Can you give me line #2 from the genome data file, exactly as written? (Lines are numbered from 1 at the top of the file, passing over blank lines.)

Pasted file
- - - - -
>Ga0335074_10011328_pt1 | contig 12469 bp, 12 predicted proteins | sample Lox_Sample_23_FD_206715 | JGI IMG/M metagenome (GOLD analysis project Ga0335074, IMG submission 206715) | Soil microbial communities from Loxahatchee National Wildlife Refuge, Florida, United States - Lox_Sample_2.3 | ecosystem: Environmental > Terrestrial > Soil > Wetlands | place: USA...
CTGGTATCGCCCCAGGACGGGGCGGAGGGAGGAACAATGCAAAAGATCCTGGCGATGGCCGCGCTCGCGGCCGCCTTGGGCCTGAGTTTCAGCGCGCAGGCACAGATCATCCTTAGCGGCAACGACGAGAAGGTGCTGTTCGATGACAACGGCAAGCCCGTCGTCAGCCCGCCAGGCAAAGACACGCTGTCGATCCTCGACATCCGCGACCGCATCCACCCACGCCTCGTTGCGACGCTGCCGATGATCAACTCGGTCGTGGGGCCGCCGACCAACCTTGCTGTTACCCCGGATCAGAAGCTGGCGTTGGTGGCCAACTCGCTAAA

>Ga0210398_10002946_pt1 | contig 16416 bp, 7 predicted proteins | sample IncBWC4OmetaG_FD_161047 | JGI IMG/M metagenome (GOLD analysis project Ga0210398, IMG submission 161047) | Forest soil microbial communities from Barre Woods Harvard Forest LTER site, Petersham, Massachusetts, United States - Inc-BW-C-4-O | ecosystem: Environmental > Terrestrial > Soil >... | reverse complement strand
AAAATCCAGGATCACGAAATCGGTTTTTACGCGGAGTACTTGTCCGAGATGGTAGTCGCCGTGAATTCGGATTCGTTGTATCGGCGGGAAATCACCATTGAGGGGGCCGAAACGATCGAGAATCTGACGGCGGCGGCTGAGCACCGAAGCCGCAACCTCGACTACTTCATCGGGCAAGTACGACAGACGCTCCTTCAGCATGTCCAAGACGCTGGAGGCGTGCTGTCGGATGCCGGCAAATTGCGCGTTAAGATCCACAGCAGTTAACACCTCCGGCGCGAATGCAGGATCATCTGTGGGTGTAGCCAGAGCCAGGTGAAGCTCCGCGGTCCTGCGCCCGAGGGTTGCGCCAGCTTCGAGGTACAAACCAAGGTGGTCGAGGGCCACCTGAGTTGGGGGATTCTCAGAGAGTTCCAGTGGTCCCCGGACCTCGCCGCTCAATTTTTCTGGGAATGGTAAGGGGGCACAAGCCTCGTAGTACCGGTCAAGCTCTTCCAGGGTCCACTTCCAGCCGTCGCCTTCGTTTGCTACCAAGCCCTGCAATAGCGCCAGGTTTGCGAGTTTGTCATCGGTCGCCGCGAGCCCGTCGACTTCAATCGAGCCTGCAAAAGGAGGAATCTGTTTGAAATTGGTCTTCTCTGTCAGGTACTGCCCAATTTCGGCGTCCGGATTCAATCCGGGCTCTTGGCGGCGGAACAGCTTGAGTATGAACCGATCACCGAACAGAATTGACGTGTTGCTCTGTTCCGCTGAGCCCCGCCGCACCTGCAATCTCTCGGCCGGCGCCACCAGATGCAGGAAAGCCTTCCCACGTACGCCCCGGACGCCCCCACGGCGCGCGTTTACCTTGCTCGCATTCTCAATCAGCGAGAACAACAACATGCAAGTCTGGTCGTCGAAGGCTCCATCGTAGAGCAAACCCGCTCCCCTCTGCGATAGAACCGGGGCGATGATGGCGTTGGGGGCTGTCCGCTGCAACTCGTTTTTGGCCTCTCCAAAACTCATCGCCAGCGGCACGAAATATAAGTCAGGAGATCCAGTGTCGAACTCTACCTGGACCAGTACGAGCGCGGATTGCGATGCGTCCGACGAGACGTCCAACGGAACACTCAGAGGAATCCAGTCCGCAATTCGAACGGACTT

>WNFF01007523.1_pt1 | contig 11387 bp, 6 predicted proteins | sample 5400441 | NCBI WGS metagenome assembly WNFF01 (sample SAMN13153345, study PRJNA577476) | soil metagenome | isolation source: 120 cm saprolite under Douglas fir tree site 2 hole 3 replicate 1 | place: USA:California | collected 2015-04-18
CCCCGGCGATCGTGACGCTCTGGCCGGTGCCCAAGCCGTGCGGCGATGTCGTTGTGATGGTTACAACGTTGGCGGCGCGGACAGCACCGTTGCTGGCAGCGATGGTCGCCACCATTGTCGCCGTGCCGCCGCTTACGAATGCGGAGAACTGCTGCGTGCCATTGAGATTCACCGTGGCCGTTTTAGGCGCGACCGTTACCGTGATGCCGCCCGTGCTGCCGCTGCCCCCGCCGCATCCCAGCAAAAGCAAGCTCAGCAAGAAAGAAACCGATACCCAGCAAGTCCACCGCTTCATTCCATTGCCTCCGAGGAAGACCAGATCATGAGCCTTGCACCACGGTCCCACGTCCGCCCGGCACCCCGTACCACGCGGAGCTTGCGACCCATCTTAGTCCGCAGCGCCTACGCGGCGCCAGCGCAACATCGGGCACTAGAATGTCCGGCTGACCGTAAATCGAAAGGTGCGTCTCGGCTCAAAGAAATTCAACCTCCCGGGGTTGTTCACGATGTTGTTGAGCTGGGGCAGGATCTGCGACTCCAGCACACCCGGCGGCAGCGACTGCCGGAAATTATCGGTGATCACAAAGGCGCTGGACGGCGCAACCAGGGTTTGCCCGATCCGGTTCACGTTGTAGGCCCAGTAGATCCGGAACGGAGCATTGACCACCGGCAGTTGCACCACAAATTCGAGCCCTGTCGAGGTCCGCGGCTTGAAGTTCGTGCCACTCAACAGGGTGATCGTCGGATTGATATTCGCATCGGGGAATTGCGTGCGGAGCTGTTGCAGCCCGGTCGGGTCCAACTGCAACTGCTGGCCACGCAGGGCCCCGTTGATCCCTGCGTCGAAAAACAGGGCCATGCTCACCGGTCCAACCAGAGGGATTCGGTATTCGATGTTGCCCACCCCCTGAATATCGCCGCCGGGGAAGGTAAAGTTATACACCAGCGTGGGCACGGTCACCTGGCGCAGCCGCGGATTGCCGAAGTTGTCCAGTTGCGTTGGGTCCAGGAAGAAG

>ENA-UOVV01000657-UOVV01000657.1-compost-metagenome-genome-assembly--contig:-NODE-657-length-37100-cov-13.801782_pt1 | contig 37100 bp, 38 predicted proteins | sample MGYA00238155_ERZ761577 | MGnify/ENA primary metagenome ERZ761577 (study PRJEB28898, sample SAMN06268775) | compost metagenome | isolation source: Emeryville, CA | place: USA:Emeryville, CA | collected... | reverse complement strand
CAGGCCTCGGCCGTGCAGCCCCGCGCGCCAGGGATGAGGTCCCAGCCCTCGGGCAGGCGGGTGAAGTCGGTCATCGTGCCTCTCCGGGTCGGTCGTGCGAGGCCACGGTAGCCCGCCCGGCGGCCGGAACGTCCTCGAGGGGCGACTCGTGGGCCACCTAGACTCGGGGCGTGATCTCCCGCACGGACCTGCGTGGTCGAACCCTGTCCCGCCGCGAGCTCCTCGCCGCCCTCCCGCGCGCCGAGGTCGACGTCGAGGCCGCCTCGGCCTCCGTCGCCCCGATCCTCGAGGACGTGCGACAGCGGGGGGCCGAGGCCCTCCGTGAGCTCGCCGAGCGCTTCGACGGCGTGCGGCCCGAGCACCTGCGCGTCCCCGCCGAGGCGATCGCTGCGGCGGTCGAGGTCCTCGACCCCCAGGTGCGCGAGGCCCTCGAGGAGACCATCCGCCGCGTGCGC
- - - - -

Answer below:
CTGGTATCGCCCCAGGACGGGGCGGAGGGAGGAACAATGCAAAAGATCCTGGCGATGGCCGCGCTCGCGGCCGCCTTGGGCCTGAGTTTCAGCGCGCAGGCACAGATCATCCTTAGCGGCAACGACGAGAAGGTGCTGTTCGATGACAACGGCAAGCCCGTCGTCAGCCCGCCAGGCAAAGACACGCTGTCGATCCTCGACATCCGCGACCGCATCCACCCACGCCTCGTTGCGACGCTGCCGATGATCAACTCGGTCGTGGGGCCGCCGACCAACCTTGCTGTTACCCCGGATCAGAAGCTGGCGTTGGTGGCCAACTCGCTAAA